Mumbai: Researchers and climate experts have been reiterating that parts of the city are at risk of being submerged by 2050. This was affirmed by civic chief Iqbal Singh Chahal on Friday at the launch of the Mumbai Climate Action Plan. He said that 70 per cent areas under four administrative wards will be underwater by 2050.
Chahal had said, “By 2050, 80 per cent of Cuffe Parade, Nariman Point and Mantralaya will be underwater, while 70 per cent of the city’s A, B, C, and D wards, which cover major parts of south Mumbai, will be submerged due to rise in sea levels.”
Asked to elaborate, Chahal said, “I have not predicted this. Whatever I said is based on studies by researchers over the years. Also, the predictions are based on the climate road map prepared by our team. There is nothing new in what I have said.”
He added, “Mostly, monsoon arrives in the city between June 6 and 7. However, this year, on May 17 the city recorded 214 mm rainfall due to the Tauktae cyclone. By June 9, the city had already recorded 84 per cent of the total average rainfall for the month of June. In just 4 days, between July 17 and 20, the city covered 17 per cent of the total average rainfall for the month of July. All these weather conditions and unseasonal rains are pointing out to climate change.”
What climate studies by researchers across the globe predict
By 2050, large portions of the city’s suburbs and south Mumbai may be underwater if emissions are not kept in check, stated an international study by the American scientific research organisation, Climate Central. The study was published in October 2019 in a journal, Nature Communications.
The study projected that due to anthropogenic climate change and absence of quick and significant action, by 2050, Mumbai will look like what it did in the 1700s, with the sea reclaiming most of the land.
Most of the southern parts of the city may sink at least once a year below the projected high tide line by mid-century, the study stated.
A February 2020 report by McKinsey India stated that by 2050, Mumbai will see a 25 per cent increase in the intensity of flash floods and a 0.5-meter rise in sea level, which will affect two to three million people living within a 1-km radius of the coastline.
Even a study released by a researcher from The Asian Institute of Technology, Malay Kumar Pramanik, in February 2021, stated that about 20 per cent of the Mumbai Metropolitan Region’s coastline is highly vulnerable to flooding during natural disasters such as cyclonic storms and due to a gradual rise in the sea level.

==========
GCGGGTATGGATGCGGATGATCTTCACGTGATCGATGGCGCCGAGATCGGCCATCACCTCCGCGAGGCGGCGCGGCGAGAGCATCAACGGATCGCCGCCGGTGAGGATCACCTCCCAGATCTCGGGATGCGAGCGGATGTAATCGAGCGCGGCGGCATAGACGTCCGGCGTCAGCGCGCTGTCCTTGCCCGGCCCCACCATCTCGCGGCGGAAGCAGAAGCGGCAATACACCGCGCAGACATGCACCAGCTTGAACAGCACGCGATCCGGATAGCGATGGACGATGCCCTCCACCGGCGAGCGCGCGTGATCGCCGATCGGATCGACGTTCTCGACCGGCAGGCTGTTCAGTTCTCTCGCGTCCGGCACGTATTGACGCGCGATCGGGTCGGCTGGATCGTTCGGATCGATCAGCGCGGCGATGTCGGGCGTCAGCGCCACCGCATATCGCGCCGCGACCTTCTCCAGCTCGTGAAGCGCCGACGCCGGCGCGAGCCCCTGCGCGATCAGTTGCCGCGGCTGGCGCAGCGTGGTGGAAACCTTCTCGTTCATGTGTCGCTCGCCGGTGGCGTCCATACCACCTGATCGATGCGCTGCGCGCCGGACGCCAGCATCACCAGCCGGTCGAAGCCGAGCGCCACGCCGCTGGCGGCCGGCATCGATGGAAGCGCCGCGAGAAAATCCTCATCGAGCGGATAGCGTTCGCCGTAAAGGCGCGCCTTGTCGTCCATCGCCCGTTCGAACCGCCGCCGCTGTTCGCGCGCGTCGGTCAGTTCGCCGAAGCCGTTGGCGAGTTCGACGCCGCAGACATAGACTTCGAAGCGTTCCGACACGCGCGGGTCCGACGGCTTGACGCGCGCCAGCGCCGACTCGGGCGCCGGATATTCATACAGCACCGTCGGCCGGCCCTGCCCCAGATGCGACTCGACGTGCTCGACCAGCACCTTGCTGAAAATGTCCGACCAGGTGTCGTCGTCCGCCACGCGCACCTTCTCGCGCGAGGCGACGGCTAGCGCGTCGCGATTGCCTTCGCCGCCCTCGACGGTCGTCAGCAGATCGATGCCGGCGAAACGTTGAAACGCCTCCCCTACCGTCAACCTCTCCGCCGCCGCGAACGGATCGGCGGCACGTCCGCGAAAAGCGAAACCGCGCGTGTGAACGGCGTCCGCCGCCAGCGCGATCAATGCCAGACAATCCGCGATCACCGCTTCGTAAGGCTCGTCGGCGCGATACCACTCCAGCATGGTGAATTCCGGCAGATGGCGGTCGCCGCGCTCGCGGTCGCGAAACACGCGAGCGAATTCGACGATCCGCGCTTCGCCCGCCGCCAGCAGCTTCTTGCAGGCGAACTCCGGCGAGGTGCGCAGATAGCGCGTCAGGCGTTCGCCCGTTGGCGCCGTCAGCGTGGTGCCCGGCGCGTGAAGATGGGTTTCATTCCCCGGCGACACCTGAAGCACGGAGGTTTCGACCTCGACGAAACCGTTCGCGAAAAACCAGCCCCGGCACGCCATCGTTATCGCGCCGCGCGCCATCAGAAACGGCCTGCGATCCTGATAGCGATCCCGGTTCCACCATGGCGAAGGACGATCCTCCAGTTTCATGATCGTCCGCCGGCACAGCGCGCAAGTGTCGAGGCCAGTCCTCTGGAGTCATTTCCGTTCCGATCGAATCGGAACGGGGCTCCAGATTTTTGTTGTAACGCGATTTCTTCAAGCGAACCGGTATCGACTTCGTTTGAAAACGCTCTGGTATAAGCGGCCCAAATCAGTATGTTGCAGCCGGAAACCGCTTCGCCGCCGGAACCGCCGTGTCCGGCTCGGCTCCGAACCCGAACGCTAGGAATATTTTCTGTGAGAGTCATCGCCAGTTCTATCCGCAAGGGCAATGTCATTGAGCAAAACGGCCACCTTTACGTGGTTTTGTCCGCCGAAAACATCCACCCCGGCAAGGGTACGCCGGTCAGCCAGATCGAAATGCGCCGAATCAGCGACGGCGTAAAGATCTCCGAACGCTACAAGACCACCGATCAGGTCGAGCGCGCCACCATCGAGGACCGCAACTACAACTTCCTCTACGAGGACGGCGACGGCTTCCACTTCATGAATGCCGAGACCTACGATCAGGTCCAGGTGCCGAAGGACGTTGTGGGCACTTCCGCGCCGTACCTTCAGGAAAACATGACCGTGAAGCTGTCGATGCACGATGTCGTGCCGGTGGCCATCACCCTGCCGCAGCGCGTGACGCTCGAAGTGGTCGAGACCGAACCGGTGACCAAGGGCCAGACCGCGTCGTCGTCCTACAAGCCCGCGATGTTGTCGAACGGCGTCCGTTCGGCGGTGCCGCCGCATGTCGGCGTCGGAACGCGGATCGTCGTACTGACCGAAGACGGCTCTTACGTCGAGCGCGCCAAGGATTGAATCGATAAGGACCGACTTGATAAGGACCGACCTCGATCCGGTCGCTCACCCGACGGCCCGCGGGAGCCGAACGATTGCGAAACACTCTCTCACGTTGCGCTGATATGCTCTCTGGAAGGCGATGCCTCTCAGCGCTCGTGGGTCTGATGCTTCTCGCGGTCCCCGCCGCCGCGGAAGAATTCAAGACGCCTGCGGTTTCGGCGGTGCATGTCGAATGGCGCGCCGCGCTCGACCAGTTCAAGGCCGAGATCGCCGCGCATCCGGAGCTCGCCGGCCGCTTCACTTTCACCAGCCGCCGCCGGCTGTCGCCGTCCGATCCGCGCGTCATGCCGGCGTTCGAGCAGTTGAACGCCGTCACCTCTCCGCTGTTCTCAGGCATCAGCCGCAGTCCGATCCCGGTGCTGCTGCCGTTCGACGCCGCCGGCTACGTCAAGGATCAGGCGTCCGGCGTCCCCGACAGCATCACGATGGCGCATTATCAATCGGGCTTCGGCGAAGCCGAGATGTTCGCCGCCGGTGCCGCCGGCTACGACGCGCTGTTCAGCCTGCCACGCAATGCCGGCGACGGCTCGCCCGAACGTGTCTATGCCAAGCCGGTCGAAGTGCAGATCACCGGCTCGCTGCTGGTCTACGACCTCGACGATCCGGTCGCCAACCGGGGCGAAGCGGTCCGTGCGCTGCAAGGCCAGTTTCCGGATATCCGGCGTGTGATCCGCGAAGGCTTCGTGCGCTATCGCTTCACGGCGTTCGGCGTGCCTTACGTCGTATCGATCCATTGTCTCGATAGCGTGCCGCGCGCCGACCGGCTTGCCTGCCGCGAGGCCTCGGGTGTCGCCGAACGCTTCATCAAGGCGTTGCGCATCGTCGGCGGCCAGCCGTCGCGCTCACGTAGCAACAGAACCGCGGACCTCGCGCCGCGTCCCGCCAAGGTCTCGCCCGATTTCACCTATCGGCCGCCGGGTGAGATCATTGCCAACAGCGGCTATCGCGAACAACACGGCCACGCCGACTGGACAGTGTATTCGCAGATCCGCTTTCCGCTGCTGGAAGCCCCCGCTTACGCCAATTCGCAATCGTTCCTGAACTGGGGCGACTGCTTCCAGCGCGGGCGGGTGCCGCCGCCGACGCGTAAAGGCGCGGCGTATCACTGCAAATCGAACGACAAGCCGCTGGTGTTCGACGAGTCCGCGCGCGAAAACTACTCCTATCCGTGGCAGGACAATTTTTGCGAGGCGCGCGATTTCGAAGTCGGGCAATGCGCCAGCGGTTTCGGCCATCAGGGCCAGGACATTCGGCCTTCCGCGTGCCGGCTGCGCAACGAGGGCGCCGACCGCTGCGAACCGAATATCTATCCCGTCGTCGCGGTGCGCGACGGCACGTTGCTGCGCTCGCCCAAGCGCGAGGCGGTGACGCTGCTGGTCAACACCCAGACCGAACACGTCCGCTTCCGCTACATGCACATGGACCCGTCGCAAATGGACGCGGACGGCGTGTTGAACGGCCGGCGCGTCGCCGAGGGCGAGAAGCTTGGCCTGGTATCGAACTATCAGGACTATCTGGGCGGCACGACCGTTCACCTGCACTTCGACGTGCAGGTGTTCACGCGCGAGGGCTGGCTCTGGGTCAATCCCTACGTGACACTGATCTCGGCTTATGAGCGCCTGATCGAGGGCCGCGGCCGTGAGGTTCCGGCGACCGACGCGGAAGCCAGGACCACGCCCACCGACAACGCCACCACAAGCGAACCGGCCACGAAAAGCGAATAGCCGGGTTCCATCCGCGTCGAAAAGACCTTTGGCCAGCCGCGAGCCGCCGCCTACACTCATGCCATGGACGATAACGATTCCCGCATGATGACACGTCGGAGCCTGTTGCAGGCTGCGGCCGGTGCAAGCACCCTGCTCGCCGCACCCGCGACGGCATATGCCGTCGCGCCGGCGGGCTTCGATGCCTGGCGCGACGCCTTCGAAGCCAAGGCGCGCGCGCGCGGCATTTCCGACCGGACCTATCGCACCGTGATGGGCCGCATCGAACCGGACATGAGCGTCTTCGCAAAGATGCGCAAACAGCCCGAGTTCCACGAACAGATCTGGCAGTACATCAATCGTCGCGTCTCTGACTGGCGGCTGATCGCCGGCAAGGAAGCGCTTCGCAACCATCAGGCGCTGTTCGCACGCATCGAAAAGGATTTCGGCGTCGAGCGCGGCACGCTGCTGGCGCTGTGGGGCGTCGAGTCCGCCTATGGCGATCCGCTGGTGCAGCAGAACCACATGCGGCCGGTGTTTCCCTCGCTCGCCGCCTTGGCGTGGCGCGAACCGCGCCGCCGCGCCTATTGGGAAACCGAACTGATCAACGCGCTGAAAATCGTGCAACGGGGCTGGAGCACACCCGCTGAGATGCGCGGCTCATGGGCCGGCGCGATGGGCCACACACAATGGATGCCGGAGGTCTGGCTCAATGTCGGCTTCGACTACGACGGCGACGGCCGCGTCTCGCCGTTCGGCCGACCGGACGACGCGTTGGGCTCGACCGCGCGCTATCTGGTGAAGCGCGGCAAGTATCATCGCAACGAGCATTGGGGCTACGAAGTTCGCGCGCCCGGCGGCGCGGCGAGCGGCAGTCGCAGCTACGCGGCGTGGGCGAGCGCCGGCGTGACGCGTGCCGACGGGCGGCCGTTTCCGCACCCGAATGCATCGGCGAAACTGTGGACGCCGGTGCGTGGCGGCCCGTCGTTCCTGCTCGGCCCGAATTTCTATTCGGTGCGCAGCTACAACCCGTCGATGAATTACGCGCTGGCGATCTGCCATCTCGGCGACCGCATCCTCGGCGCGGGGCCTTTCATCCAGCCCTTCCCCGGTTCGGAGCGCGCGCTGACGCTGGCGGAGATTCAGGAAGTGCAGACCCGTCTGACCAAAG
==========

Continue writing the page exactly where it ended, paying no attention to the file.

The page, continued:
The study revealed that south Mumbai and eastern suburbs were highly vulnerable to rise in sea levels and storm surge due to unplanned development. Some low-lying areas of central and south Mumbai, including Haji Ali, Worli and parts of Nariman Point and Marine Drive can be completely submerged.
What environmentalists say
“There are two theories--there is development or sustainability. I have always believed that there should be a midway path, which is sustainable development. Our policymakers are doing a good job on planning. However, it doesn’t end there. The important task is implementation and execution. Unless this is executed, we cannot achieve anything. Climate change and its effects are evident and proven scientifically. What steps are being taken to mitigate these is important. We are too many, we produce and consume too much. The challenge before us is how do we tackle this responsibly? Not only the government but every individual must think on how he or she can reduce their carbon footprints,” said Afroz Shah, a lawyer and environmentalist.
Meanwhile, D Stalin, Director of NGO Vanashakti, accused the government and civic body of trying to mask their failure under the excuse of climate change. “The floods that Mumbai faces are 90 per cent man-made and 10 per cent due to climate change. It is true that many areas in south Mumbai and other parts of MMR will be submerged underwater in a few decades, however, it absolutely nonsense when this is being blamed on climate change alone. My only question is when we reclaim lands for projects like coastal roads, where is the water in that area going? As more and more haphazard reclamation continues, the displaced water is being pushed onto the other landmasses, including Thane creek, threatening it and surrounding areas. Mumbai and Mangalore were both put on high alert in 2016 on the effects of climate change, then why the effects are aggravating in Mumbai? If you do not make space for the sea, it will make space into your homes.”